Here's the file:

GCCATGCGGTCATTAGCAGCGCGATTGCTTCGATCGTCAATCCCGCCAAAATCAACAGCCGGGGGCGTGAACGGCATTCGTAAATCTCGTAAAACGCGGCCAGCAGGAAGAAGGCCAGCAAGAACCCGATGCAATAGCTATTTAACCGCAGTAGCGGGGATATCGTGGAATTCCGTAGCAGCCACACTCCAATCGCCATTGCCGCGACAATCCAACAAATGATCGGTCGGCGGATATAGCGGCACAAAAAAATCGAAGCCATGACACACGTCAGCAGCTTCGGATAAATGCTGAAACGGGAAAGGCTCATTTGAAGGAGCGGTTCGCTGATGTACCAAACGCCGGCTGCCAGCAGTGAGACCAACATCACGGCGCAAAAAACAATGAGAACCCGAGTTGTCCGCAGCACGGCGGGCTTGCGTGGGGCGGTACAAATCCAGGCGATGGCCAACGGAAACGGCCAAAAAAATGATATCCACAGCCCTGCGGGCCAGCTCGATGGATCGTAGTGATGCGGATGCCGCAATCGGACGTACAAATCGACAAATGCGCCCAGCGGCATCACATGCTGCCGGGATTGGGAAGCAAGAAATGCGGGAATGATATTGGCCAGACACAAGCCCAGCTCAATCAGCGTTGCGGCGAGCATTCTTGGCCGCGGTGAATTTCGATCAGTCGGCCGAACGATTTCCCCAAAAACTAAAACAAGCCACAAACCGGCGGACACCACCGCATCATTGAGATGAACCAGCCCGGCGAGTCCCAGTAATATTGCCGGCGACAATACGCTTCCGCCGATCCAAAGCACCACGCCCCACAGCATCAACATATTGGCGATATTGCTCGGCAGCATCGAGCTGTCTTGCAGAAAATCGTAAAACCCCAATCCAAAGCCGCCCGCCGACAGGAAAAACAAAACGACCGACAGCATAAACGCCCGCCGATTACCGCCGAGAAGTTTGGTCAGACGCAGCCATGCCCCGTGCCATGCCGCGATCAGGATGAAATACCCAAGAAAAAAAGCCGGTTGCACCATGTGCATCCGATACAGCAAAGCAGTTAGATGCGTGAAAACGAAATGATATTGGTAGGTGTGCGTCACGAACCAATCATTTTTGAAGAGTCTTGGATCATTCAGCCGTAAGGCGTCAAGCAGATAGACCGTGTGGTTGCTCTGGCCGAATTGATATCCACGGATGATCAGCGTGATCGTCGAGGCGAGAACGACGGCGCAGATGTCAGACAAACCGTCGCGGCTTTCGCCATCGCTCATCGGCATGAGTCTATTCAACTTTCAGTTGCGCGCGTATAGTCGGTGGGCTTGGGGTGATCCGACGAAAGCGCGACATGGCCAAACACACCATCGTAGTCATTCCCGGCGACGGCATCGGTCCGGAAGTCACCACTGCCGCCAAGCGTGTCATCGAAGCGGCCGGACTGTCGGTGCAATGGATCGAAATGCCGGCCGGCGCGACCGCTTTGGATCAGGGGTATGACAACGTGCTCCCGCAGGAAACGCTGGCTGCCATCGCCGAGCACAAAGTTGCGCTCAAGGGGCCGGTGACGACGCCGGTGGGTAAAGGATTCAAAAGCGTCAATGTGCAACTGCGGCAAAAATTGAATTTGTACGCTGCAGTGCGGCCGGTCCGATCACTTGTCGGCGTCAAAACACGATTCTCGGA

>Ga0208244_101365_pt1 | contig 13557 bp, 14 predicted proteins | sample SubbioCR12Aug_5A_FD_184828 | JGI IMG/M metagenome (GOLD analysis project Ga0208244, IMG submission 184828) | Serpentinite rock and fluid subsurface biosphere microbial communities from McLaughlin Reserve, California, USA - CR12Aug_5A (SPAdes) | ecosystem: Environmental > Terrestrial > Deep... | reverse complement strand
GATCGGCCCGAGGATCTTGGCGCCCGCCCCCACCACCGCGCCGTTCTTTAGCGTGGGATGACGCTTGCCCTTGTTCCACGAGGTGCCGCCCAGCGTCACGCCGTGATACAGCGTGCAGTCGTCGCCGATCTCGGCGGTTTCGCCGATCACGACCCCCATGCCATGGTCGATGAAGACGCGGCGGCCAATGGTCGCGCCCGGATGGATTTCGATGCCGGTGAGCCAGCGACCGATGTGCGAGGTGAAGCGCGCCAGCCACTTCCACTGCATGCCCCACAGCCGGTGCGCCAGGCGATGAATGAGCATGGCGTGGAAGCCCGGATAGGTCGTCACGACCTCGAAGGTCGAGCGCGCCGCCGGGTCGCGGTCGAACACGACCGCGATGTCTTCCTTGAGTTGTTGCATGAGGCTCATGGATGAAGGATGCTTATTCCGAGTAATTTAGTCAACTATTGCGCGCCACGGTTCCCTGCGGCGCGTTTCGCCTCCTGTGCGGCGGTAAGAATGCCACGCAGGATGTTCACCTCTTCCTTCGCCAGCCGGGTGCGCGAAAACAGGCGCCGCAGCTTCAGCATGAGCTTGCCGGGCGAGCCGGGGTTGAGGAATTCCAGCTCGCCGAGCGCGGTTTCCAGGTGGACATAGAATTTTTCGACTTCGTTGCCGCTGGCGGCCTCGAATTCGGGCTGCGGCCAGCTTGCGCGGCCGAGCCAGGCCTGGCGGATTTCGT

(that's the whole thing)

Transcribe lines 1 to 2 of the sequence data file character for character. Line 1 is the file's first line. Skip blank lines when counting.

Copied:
GCCATGCGGTCATTAGCAGCGCGATTGCTTCGATCGTCAATCCCGCCAAAATCAACAGCCGGGGGCGTGAACGGCATTCGTAAATCTCGTAAAACGCGGCCAGCAGGAAGAAGGCCAGCAAGAACCCGATGCAATAGCTATTTAACCGCAGTAGCGGGGATATCGTGGAATTCCGTAGCAGCCACACTCCAATCGCCATTGCCGCGACAATCCAACAAATGATCGGTCGGCGGATATAGCGGCACAAAAAAATCGAAGCCATGACACACGTCAGCAGCTTCGGATAAATGCTGAAACGGGAAAGGCTCATTTGAAGGAGCGGTTCGCTGATGTACCAAACGCCGGCTGCCAGCAGTGAGACCAACATCACGGCGCAAAAAACAATGAGAACCCGAGTTGTCCGCAGCACGGCGGGCTTGCGTGGGGCGGTACAAATCCAGGCGATGGCCAACGGAAACGGCCAAAAAAATGATATCCACAGCCCTGCGGGCCAGCTCGATGGATCGTAGTGATGCGGATGCCGCAATCGGACGTACAAATCGACAAATGCGCCCAGCGGCATCACATGCTGCCGGGATTGGGAAGCAAGAAATGCGGGAATGATATTGGCCAGACACAAGCCCAGCTCAATCAGCGTTGCGGCGAGCATTCTTGGCCGCGGTGAATTTCGATCAGTCGGCCGAACGATTTCCCCAAAAACTAAAACAAGCCACAAACCGGCGGACACCACCGCATCATTGAGATGAACCAGCCCGGCGAGTCCCAGTAATATTGCCGGCGACAATACGCTTCCGCCGATCCAAAGCACCACGCCCCACAGCATCAACATATTGGCGATATTGCTCGGCAGCATCGAGCTGTCTTGCAGAAAATCGTAAAACCCCAATCCAAAGCCGCCCGCCGACAGGAAAAACAAAACGACCGACAGCATAAACGCCCGCCGATTACCGCCGAGAAGTTTGGTCAGACGCAGCCATGCCCCGTGCCATGCCGCGATCAGGATGAAATACCCAAGAAAAAAAGCCGGTTGCACCATGTGCATCCGATACAGCAAAGCAGTTAGATGCGTGAAAACGAAATGATATTGGTAGGTGTGCGTCACGAACCAATCATTTTTGAAGAGTCTTGGATCATTCAGCCGTAAGGCGTCAAGCAGATAGACCGTGTGGTTGCTCTGGCCGAATTGATATCCACGGATGATCAGCGTGATCGTCGAGGCGAGAACGACGGCGCAGATGTCAGACAAACCGTCGCGGCTTTCGCCATCGCTCATCGGCATGAGTCTATTCAACTTTCAGTTGCGCGCGTATAGTCGGTGGGCTTGGGGTGATCCGACGAAAGCGCGACATGGCCAAACACACCATCGTAGTCATTCCCGGCGACGGCATCGGTCCGGAAGTCACCACTGCCGCCAAGCGTGTCATCGAAGCGGCCGGACTGTCGGTGCAATGGATCGAAATGCCGGCCGGCGCGACCGCTTTGGATCAGGGGTATGACAACGTGCTCCCGCAGGAAACGCTGGCTGCCATCGCCGAGCACAAAGTTGCGCTCAAGGGGCCGGTGACGACGCCGGTGGGTAAAGGATTCAAAAGCGTCAATGTGCAACTGCGGCAAAAATTGAATTTGTACGCTGCAGTGCGGCCGGTCCGATCACTTGTCGGCGTCAAAACACGATTCTCGGA

>Ga0208244_101365_pt1 | contig 13557 bp, 14 predicted proteins | sample SubbioCR12Aug_5A_FD_184828 | JGI IMG/M metagenome (GOLD analysis project Ga0208244, IMG submission 184828) | Serpentinite rock and fluid subsurface biosphere microbial communities from McLaughlin Reserve, California, USA - CR12Aug_5A (SPAdes) | ecosystem: Environmental > Terrestrial > Deep... | reverse complement strand